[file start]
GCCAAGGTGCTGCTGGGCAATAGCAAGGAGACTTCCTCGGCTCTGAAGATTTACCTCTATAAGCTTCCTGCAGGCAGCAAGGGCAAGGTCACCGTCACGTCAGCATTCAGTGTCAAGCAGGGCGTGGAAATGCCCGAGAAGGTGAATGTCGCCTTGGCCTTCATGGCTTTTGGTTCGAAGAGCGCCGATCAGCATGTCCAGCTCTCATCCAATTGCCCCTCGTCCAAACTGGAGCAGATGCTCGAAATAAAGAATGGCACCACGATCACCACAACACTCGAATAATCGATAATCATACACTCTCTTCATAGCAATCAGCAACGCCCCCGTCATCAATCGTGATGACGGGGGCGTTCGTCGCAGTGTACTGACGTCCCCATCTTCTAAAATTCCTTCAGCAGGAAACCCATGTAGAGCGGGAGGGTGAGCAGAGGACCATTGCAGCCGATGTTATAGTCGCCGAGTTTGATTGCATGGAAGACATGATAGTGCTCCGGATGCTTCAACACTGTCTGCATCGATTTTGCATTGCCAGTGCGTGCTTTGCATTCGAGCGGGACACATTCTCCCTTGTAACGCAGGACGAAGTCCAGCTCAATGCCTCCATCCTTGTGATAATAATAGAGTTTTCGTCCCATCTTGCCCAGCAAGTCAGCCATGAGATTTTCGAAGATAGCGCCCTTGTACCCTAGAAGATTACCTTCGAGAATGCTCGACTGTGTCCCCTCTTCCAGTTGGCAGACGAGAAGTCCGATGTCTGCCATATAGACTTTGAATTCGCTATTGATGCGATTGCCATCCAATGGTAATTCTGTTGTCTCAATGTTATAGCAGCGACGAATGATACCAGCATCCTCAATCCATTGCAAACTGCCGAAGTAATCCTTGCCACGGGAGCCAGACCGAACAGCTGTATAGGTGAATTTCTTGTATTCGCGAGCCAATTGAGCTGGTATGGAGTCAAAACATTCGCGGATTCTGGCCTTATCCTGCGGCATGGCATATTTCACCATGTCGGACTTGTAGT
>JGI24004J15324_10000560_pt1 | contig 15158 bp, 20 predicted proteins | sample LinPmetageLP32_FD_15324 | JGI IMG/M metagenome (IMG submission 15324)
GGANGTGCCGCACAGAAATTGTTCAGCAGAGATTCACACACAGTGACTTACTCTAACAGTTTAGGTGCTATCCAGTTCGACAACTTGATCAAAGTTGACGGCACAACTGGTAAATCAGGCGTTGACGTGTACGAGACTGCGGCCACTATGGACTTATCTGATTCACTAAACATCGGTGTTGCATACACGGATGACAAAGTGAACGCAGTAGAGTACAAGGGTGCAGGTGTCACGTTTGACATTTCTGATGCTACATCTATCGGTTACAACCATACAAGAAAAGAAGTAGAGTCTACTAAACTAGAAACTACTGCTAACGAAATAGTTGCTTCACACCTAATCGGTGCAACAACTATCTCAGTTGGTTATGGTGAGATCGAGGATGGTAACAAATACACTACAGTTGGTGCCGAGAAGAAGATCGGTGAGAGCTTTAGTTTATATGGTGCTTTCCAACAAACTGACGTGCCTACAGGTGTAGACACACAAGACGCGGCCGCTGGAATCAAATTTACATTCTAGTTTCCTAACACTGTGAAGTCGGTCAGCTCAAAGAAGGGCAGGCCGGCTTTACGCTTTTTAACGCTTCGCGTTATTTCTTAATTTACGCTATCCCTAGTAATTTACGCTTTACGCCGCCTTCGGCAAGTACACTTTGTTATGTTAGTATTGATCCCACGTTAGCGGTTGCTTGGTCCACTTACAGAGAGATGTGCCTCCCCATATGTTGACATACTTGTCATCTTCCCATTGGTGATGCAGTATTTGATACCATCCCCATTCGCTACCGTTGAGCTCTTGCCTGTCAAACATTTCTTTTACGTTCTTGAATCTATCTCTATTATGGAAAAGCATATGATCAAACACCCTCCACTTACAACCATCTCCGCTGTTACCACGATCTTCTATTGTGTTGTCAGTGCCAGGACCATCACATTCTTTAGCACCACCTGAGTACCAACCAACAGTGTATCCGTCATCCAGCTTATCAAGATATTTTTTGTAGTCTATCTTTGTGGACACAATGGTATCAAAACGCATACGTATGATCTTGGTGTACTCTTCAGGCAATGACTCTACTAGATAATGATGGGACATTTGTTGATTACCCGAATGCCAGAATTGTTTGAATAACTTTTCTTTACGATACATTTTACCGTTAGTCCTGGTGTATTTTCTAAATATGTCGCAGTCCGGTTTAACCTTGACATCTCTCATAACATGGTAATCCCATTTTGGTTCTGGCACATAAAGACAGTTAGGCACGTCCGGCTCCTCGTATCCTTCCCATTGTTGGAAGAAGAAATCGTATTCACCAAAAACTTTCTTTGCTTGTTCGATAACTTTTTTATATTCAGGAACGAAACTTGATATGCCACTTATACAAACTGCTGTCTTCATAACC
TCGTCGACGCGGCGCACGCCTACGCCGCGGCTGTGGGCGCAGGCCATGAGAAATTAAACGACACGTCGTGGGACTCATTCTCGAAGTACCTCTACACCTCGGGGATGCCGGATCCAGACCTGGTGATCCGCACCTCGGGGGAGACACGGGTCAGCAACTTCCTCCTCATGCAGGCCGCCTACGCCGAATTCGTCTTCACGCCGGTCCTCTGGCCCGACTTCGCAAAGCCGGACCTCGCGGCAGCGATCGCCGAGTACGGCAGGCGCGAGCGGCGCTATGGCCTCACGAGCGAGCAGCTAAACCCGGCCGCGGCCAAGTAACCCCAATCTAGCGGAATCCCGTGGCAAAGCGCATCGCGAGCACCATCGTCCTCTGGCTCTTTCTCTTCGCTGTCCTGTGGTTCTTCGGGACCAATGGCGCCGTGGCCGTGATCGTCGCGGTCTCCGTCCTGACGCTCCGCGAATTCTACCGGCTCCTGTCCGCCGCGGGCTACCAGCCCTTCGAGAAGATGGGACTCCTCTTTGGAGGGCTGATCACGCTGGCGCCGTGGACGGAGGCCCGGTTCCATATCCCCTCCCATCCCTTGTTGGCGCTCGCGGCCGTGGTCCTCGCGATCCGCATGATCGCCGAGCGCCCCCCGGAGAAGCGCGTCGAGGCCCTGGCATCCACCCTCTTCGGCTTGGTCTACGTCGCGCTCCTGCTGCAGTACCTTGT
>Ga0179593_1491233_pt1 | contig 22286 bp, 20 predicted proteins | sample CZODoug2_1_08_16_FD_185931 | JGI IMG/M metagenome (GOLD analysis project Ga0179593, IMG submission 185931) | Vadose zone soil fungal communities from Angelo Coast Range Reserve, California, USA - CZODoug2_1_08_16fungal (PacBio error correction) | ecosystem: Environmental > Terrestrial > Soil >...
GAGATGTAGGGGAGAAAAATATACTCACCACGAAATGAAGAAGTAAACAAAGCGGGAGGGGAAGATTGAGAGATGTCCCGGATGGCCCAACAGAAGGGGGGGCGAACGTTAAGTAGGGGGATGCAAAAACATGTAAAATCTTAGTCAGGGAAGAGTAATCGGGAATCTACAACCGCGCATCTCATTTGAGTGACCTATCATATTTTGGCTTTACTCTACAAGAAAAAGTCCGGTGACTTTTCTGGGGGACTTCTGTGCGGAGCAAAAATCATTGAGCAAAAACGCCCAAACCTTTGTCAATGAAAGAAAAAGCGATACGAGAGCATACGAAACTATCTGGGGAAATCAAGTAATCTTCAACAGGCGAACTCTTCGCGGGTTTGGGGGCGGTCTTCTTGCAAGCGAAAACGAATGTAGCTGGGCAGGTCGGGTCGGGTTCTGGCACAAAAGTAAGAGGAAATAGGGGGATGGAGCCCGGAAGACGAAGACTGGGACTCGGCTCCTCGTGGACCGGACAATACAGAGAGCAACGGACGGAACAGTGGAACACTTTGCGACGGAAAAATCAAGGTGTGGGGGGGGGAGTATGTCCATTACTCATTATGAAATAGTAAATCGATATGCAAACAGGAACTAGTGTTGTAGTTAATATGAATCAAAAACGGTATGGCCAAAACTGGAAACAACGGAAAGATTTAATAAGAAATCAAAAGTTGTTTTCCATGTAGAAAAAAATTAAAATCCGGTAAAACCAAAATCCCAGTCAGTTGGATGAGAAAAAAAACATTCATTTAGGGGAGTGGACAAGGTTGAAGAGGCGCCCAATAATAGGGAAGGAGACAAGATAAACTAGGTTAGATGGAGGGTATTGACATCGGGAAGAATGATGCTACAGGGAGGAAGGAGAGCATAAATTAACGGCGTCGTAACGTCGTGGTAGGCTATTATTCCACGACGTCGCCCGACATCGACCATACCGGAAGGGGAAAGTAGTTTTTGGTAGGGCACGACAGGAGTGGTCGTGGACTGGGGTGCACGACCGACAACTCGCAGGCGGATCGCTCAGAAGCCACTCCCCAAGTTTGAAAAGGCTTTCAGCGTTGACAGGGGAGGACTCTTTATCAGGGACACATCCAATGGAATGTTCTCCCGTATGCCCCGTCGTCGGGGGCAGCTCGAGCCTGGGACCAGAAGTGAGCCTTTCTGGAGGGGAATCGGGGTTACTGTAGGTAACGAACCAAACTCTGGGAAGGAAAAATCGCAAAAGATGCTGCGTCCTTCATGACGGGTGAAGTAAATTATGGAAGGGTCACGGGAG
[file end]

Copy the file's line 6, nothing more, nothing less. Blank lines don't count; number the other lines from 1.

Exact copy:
GAGATGTAGGGGAGAAAAATATACTCACCACGAAATGAAGAAGTAAACAAAGCGGGAGGGGAAGATTGAGAGATGTCCCGGATGGCCCAACAGAAGGGGGGGCGAACGTTAAGTAGGGGGATGCAAAAACATGTAAAATCTTAGTCAGGGAAGAGTAATCGGGAATCTACAACCGCGCATCTCATTTGAGTGACCTATCATATTTTGGCTTTACTCTACAAGAAAAAGTCCGGTGACTTTTCTGGGGGACTTCTGTGCGGAGCAAAAATCATTGAGCAAAAACGCCCAAACCTTTGTCAATGAAAGAAAAAGCGATACGAGAGCATACGAAACTATCTGGGGAAATCAAGTAATCTTCAACAGGCGAACTCTTCGCGGGTTTGGGGGCGGTCTTCTTGCAAGCGAAAACGAATGTAGCTGGGCAGGTCGGGTCGGGTTCTGGCACAAAAGTAAGAGGAAATAGGGGGATGGAGCCCGGAAGACGAAGACTGGGACTCGGCTCCTCGTGGACCGGACAATACAGAGAGCAACGGACGGAACAGTGGAACACTTTGCGACGGAAAAATCAAGGTGTGGGGGGGGGAGTATGTCCATTACTCATTATGAAATAGTAAATCGATATGCAAACAGGAACTAGTGTTGTAGTTAATATGAATCAAAAACGGTATGGCCAAAACTGGAAACAACGGAAAGATTTAATAAGAAATCAAAAGTTGTTTTCCATGTAGAAAAAAATTAAAATCCGGTAAAACCAAAATCCCAGTCAGTTGGATGAGAAAAAAAACATTCATTTAGGGGAGTGGACAAGGTTGAAGAGGCGCCCAATAATAGGGAAGGAGACAAGATAAACTAGGTTAGATGGAGGGTATTGACATCGGGAAGAATGATGCTACAGGGAGGAAGGAGAGCATAAATTAACGGCGTCGTAACGTCGTGGTAGGCTATTATTCCACGACGTCGCCCGACATCGACCATACCGGAAGGGGAAAGTAGTTTTTGGTAGGGCACGACAGGAGTGGTCGTGGACTGGGGTGCACGACCGACAACTCGCAGGCGGATCGCTCAGAAGCCACTCCCCAAGTTTGAAAAGGCTTTCAGCGTTGACAGGGGAGGACTCTTTATCAGGGACACATCCAATGGAATGTTCTCCCGTATGCCCCGTCGTCGGGGGCAGCTCGAGCCTGGGACCAGAAGTGAGCCTTTCTGGAGGGGAATCGGGGTTACTGTAGGTAACGAACCAAACTCTGGGAAGGAAAAATCGCAAAAGATGCTGCGTCCTTCATGACGGGTGAAGTAAATTATGGAAGGGTCACGGGAG